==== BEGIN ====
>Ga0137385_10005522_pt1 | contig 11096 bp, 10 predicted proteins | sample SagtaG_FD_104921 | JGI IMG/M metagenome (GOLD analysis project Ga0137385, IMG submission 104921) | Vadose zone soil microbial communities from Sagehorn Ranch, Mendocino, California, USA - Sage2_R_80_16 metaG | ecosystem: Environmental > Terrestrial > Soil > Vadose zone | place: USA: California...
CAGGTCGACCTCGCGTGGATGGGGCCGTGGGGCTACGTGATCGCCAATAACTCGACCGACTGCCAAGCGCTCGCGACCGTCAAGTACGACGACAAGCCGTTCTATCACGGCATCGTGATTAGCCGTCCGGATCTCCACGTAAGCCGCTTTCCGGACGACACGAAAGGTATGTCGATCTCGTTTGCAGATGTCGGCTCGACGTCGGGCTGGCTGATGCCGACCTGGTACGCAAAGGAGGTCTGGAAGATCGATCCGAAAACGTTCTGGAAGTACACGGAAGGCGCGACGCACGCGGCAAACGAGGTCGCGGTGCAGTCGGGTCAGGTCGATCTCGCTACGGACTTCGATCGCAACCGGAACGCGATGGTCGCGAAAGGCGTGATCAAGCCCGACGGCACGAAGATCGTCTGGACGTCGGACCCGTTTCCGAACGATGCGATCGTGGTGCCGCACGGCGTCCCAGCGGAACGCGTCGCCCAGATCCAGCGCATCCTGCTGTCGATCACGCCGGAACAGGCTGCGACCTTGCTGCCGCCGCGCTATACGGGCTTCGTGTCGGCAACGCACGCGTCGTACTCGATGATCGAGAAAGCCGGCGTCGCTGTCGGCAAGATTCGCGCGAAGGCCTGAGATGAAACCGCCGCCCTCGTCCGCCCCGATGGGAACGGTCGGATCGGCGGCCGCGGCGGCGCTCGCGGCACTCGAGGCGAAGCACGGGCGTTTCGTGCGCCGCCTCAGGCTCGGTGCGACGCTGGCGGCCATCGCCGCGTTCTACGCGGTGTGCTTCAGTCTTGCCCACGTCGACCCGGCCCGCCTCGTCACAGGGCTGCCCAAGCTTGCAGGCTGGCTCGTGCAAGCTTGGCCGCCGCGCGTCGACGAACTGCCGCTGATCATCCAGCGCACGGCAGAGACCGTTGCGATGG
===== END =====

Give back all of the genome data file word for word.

>Ga0137385_10005522_pt1 | contig 11096 bp, 10 predicted proteins | sample SagtaG_FD_104921 | JGI IMG/M metagenome (GOLD analysis project Ga0137385, IMG submission 104921) | Vadose zone soil microbial communities from Sagehorn Ranch, Mendocino, California, USA - Sage2_R_80_16 metaG | ecosystem: Environmental > Terrestrial > Soil > Vadose zone | place: USA: California...
CAGGTCGACCTCGCGTGGATGGGGCCGTGGGGCTACGTGATCGCCAATAACTCGACCGACTGCCAAGCGCTCGCGACCGTCAAGTACGACGACAAGCCGTTCTATCACGGCATCGTGATTAGCCGTCCGGATCTCCACGTAAGCCGCTTTCCGGACGACACGAAAGGTATGTCGATCTCGTTTGCAGATGTCGGCTCGACGTCGGGCTGGCTGATGCCGACCTGGTACGCAAAGGAGGTCTGGAAGATCGATCCGAAAACGTTCTGGAAGTACACGGAAGGCGCGACGCACGCGGCAAACGAGGTCGCGGTGCAGTCGGGTCAGGTCGATCTCGCTACGGACTTCGATCGCAACCGGAACGCGATGGTCGCGAAAGGCGTGATCAAGCCCGACGGCACGAAGATCGTCTGGACGTCGGACCCGTTTCCGAACGATGCGATCGTGGTGCCGCACGGCGTCCCAGCGGAACGCGTCGCCCAGATCCAGCGCATCCTGCTGTCGATCACGCCGGAACAGGCTGCGACCTTGCTGCCGCCGCGCTATACGGGCTTCGTGTCGGCAACGCACGCGTCGTACTCGATGATCGAGAAAGCCGGCGTCGCTGTCGGCAAGATTCGCGCGAAGGCCTGAGATGAAACCGCCGCCCTCGTCCGCCCCGATGGGAACGGTCGGATCGGCGGCCGCGGCGGCGCTCGCGGCACTCGAGGCGAAGCACGGGCGTTTCGTGCGCCGCCTCAGGCTCGGTGCGACGCTGGCGGCCATCGCCGCGTTCTACGCGGTGTGCTTCAGTCTTGCCCACGTCGACCCGGCCCGCCTCGTCACAGGGCTGCCCAAGCTTGCAGGCTGGCTCGTGCAAGCTTGGCCGCCGCGCGTCGACGAACTGCCGCTGATCATCCAGCGCACGGCAGAGACCGTTGCGATGG